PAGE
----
James K. Detling, Department of
Biology, Colorado State University,
Fort Collins, CO 80523

Nolan J. Doesken, Atmospheric
Science Department and Colorado
Climate Center, Colorado State
University, Fort Collins, CO 80523

Howard E. Epstein, Environmental
Science Department, University
of Virginia, Charlottesville,
VA 22904

Richard A. Gill, School of Earth
and Environmental Sciences,
Washington State University,
Pullman, WA 99164

Richard H. Hart, U.S. Department of
Agriculture–Agricultural Research
Service, High Plains Grasslands
Research Station, Cheyenne,
WY 82009

Paul B. Hook, Intermountain Aquatics,
Inc., Driggs, ID 83422

H. William Hunt, Natural Resource
Ecology Laboratory, Colorado State
University, Fort Collins, CO 80524

Jason P. Kaye, Department of Crop and
Soil Sciences, Penn State University,
University Park, PA 16802


Eugene F. Kelly, Department of Soil
and Crop Sciences, Colorado State
University, Fort Collins, CO 80523

Robin H. Kelly, Colorado State
University, Fort Collins, CO 80523

William K. Lauenroth, Graduate
Degree Program in Ecology, Warner
College of Natural Resources,
Colorado State University, Fort
Collins, CO 80523

Mark D. Lindquist, Shortgrass Steppe
Long-Term Ecological Research,
Colorado State University, Fort
Collins, CO 80523

Petra Lowe, Shortgrass Steppe
Long-Term Ecological Research,
Department of Forest Sciences,
Colorado State University, Fort
Collins, CO 80523

Roberta E. Martin, Department
of Global Ecology, Carnegie
Institution, Stanford, CA 94305

Rebecca L. McCulley, Plant and Soil
Sciences, University of Kentucky,
Lexington, KY 40546

Nancy E. McIntyre, Department of
Biological Sciences, Texas Tech
University, Lubbock, TX 79409

Daniel G. Milchunas, Department of
Forest, Rangeland, and Watershed
Stewardship, Colorado State
University, Fort Collins, CO 80523

John C. Moore, Natural Resource
Ecology Laboratory, Colorado State
University, Fort Collins, CO 80524


Jack A. Morgan, U.S. Department of
Agriculture–Agricultural Research
Service, Fort Collins, CO 80526

Arvin R. Mosier, U.S. Department of
Agriculture–Agricultural Research
Service, Soil–Plant–Nutrient
Research Unit, Fort Collins,
CO 80521

Dennis S. Ojima, Colorado State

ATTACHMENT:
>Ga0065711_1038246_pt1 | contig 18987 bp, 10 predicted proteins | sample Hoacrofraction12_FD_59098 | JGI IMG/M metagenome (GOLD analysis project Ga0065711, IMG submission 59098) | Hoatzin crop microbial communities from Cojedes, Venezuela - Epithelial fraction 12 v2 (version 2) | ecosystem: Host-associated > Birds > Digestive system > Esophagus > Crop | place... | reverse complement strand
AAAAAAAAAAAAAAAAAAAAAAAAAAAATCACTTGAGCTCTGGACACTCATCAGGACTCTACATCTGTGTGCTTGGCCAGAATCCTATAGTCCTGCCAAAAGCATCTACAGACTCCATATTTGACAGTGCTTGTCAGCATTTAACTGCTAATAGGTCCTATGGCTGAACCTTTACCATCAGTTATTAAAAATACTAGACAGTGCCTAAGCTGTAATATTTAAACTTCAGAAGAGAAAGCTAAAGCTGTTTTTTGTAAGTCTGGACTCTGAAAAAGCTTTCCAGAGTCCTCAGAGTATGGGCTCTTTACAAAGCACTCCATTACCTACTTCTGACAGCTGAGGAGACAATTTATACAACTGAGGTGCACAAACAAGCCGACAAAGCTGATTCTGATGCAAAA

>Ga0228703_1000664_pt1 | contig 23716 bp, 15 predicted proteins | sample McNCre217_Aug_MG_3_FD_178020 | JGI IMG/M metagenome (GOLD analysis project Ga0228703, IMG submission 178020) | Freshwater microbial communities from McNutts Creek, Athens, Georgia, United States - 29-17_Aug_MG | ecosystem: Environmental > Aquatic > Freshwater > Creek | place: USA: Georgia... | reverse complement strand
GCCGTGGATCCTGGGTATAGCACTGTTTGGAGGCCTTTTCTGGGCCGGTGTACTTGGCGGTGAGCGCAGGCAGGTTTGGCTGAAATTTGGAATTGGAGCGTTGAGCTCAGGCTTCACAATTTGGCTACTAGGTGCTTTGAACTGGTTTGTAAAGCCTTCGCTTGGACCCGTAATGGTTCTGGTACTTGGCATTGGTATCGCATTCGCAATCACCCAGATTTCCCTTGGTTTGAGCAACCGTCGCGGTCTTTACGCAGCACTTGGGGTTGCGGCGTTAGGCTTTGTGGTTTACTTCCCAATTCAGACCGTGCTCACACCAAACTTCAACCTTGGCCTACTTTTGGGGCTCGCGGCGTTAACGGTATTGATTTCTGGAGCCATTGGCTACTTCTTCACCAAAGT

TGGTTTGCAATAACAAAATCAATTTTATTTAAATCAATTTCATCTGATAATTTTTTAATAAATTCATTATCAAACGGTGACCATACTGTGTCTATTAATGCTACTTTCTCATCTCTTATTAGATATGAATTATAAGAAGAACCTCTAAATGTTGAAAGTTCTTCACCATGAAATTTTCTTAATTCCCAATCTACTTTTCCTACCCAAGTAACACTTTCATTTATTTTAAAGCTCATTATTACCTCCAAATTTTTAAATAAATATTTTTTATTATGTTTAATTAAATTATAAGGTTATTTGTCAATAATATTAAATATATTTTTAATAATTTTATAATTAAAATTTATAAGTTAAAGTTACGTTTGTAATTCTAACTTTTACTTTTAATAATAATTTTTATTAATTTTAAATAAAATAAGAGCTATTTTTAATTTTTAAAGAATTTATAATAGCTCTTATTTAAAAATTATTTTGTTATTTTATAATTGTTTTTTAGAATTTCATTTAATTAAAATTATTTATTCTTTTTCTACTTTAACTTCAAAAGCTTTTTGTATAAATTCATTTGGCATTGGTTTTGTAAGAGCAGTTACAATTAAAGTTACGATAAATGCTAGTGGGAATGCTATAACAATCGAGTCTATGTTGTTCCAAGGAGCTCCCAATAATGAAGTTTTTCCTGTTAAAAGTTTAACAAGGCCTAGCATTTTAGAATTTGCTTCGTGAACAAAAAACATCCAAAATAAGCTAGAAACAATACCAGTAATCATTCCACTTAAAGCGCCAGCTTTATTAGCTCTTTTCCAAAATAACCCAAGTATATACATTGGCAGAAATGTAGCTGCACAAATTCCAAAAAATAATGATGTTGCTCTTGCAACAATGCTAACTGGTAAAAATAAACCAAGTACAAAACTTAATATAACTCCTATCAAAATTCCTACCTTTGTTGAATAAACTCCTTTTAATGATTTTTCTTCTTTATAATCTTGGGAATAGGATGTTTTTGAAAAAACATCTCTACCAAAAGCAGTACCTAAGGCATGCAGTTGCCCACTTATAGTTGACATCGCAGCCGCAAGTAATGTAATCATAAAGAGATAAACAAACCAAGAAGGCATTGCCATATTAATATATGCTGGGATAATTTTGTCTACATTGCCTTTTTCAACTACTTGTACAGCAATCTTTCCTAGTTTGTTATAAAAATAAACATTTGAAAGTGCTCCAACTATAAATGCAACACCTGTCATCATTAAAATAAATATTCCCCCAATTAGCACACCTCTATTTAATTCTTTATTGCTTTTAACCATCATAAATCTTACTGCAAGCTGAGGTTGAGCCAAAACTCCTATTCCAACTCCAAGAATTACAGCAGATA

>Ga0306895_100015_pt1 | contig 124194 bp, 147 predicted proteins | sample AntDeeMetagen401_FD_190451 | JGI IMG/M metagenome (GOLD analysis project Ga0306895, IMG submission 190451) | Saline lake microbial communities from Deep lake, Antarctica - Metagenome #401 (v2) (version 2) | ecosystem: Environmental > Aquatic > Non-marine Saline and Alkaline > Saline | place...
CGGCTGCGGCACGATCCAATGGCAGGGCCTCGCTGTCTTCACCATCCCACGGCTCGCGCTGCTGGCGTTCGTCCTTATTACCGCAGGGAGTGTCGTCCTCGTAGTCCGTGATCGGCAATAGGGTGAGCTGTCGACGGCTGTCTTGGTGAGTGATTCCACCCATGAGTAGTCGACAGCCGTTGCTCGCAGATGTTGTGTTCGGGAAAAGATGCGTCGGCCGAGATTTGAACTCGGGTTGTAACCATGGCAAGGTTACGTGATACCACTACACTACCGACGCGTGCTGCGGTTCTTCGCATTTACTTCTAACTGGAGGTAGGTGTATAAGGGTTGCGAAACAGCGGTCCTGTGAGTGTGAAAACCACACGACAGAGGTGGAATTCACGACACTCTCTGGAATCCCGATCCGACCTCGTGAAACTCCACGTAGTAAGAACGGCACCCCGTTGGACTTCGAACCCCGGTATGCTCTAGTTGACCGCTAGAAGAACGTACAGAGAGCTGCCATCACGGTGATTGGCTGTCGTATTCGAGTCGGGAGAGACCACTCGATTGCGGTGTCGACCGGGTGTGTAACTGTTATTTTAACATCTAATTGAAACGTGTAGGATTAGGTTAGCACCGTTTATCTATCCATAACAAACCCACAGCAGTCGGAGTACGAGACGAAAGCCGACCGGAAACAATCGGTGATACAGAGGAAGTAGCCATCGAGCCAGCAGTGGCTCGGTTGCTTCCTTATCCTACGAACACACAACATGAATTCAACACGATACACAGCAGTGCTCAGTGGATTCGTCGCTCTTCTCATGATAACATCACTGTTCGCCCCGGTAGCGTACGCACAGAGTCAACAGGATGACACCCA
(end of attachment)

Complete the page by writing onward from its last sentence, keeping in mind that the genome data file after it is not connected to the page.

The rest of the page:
University, Natural Resource
Ecology Laboratory, Fort Collins,
CO 80523

Carolyn G. Olson, U.S. Department
of Agriculture–Natural Resource
Conservation Service, Lincoln,
NE 68508

William J. Parton, Natural Resource
Ecology Laboratory, Colorado State
University, Fort Collins, CO 80523

Debra P. C. Peters, U.S. Department of
Agriculture–Agricultural Research
Service, Jornada Exp. Range,
Las Cruces, NM 88003

Roger A. Pielke, Sr., Cooperative
Institute for Research in
Environmental Sciences and
Department of Atmospheric and
Ocean Sciences, Boulder, CO 80309

Osvaldo E. Sala, Center for
Environmental Studies, Brown
University, Providence, RI 02912

David S. Schimel, Terrestrial
Sciences/Climate and Global
Dynamics Division, National
Center for Atmospheric Research,
Boulder, CO 80307


Jill Sipes, School of Biological
Sciences, University of Northern
Colorado, Greeley, CO 80639

Paul Stapp, Department of Biological
Science, California State University
Fullerton, Fullerton, CA 92834

David W. Valentine, Department
of Forest Sciences, University of
Alaska, Fairbanks, AK 99775

Beatrice Van Horne, U.S. Department
of Agriculture Forest Service,
Wildlife, Fish, Watershed, and Air
Research, Arlington, VA 22209

Mary Ann Vinton, Department of
Biology, Creighton University,
Omaha, NE 68178

Diana W. Wall, Natural Resource
Ecology Laboratory, Colorado State
University, Fort Collins, CO 80524

Amanda A. Whittemore-Olson, School
of Biological Sciences, University of
Northern Colorado, Greeley,
CO 80639

John A. Wiens, The Nature
Conservancy, Arlington, VA 22203

Caroline M. Yonker, Department of
Soil and Crop Science, Colorado
State University, Fort Collins,
CO 80523